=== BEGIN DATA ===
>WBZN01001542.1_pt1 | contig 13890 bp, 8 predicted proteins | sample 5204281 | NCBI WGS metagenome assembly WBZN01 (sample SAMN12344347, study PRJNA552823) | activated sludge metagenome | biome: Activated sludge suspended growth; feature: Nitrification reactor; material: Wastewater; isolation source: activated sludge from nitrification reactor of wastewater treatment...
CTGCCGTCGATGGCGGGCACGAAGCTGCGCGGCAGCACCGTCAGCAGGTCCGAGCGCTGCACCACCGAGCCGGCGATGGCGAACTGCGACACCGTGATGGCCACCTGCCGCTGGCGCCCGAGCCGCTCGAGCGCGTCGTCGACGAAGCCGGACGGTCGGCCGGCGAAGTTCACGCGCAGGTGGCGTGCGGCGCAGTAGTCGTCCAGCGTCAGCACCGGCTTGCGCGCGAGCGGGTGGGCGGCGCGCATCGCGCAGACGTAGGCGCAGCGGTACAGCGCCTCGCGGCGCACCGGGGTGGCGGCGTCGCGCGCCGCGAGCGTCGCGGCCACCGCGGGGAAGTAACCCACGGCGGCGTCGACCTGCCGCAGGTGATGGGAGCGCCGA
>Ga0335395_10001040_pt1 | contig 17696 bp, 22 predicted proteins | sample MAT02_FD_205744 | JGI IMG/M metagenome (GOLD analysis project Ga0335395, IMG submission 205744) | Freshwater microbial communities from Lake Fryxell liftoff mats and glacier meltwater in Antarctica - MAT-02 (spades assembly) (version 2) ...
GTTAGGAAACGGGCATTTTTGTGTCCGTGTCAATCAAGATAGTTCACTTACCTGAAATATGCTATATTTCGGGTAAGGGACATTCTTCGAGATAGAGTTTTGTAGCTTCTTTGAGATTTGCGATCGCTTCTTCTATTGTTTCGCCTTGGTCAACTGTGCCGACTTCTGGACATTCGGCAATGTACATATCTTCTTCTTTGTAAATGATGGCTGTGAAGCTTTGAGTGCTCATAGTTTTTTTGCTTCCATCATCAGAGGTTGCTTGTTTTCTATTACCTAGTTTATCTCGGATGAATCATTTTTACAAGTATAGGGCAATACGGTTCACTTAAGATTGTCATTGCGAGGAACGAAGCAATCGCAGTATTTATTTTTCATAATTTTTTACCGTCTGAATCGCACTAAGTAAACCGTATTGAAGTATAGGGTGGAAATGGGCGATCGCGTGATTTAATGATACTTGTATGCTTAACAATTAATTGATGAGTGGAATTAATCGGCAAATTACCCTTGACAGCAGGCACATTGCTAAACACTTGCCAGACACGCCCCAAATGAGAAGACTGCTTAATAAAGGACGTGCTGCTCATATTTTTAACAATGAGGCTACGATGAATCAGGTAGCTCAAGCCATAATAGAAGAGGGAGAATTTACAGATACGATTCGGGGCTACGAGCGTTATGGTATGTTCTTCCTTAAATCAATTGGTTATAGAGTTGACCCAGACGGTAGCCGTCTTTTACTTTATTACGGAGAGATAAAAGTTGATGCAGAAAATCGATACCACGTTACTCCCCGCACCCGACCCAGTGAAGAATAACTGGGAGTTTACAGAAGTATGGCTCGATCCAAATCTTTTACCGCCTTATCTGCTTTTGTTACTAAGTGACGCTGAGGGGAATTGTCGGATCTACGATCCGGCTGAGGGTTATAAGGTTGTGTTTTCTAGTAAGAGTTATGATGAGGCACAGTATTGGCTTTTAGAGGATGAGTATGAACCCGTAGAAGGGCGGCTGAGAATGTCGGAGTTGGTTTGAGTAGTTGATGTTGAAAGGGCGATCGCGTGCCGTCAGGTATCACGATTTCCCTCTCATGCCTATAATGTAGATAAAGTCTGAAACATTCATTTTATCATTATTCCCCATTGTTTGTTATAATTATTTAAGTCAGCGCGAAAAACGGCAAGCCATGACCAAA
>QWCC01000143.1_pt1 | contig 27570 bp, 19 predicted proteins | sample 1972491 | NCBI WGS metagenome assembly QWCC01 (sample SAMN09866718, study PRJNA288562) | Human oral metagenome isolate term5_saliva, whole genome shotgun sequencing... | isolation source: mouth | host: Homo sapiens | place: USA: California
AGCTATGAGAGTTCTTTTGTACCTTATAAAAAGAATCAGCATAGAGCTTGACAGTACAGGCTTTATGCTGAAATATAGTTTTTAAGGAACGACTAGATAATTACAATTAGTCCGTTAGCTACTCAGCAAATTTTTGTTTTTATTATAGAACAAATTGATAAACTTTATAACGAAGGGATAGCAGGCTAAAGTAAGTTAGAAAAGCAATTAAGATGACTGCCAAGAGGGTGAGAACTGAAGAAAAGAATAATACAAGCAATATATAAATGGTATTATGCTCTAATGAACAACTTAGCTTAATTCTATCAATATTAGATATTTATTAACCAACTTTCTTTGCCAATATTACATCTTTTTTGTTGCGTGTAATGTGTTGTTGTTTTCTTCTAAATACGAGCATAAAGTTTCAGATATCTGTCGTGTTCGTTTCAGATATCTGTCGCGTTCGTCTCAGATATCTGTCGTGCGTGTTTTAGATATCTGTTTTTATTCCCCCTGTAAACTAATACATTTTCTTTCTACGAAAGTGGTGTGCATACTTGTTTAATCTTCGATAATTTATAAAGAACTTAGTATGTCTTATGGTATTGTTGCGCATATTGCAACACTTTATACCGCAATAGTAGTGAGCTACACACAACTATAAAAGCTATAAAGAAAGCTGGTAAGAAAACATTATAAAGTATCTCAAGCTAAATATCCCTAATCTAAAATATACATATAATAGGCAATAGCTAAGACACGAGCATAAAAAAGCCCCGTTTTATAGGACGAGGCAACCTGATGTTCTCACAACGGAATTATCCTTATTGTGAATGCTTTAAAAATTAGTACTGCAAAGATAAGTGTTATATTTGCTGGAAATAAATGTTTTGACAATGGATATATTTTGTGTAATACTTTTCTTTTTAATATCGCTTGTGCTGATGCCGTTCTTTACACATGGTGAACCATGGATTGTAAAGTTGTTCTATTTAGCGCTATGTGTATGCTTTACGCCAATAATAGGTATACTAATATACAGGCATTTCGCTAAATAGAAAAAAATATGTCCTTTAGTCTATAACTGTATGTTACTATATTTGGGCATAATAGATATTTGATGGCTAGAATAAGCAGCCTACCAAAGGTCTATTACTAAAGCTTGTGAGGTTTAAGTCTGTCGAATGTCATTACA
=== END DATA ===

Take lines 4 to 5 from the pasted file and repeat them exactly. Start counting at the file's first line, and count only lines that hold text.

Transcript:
GTTAGGAAACGGGCATTTTTGTGTCCGTGTCAATCAAGATAGTTCACTTACCTGAAATATGCTATATTTCGGGTAAGGGACATTCTTCGAGATAGAGTTTTGTAGCTTCTTTGAGATTTGCGATCGCTTCTTCTATTGTTTCGCCTTGGTCAACTGTGCCGACTTCTGGACATTCGGCAATGTACATATCTTCTTCTTTGTAAATGATGGCTGTGAAGCTTTGAGTGCTCATAGTTTTTTTGCTTCCATCATCAGAGGTTGCTTGTTTTCTATTACCTAGTTTATCTCGGATGAATCATTTTTACAAGTATAGGGCAATACGGTTCACTTAAGATTGTCATTGCGAGGAACGAAGCAATCGCAGTATTTATTTTTCATAATTTTTTACCGTCTGAATCGCACTAAGTAAACCGTATTGAAGTATAGGGTGGAAATGGGCGATCGCGTGATTTAATGATACTTGTATGCTTAACAATTAATTGATGAGTGGAATTAATCGGCAAATTACCCTTGACAGCAGGCACATTGCTAAACACTTGCCAGACACGCCCCAAATGAGAAGACTGCTTAATAAAGGACGTGCTGCTCATATTTTTAACAATGAGGCTACGATGAATCAGGTAGCTCAAGCCATAATAGAAGAGGGAGAATTTACAGATACGATTCGGGGCTACGAGCGTTATGGTATGTTCTTCCTTAAATCAATTGGTTATAGAGTTGACCCAGACGGTAGCCGTCTTTTACTTTATTACGGAGAGATAAAAGTTGATGCAGAAAATCGATACCACGTTACTCCCCGCACCCGACCCAGTGAAGAATAACTGGGAGTTTACAGAAGTATGGCTCGATCCAAATCTTTTACCGCCTTATCTGCTTTTGTTACTAAGTGACGCTGAGGGGAATTGTCGGATCTACGATCCGGCTGAGGGTTATAAGGTTGTGTTTTCTAGTAAGAGTTATGATGAGGCACAGTATTGGCTTTTAGAGGATGAGTATGAACCCGTAGAAGGGCGGCTGAGAATGTCGGAGTTGGTTTGAGTAGTTGATGTTGAAAGGGCGATCGCGTGCCGTCAGGTATCACGATTTCCCTCTCATGCCTATAATGTAGATAAAGTCTGAAACATTCATTTTATCATTATTCCCCATTGTTTGTTATAATTATTTAAGTCAGCGCGAAAAACGGCAAGCCATGACCAAA
>QWCC01000143.1_pt1 | contig 27570 bp, 19 predicted proteins | sample 1972491 | NCBI WGS metagenome assembly QWCC01 (sample SAMN09866718, study PRJNA288562) | Human oral metagenome isolate term5_saliva, whole genome shotgun sequencing... | isolation source: mouth | host: Homo sapiens | place: USA: California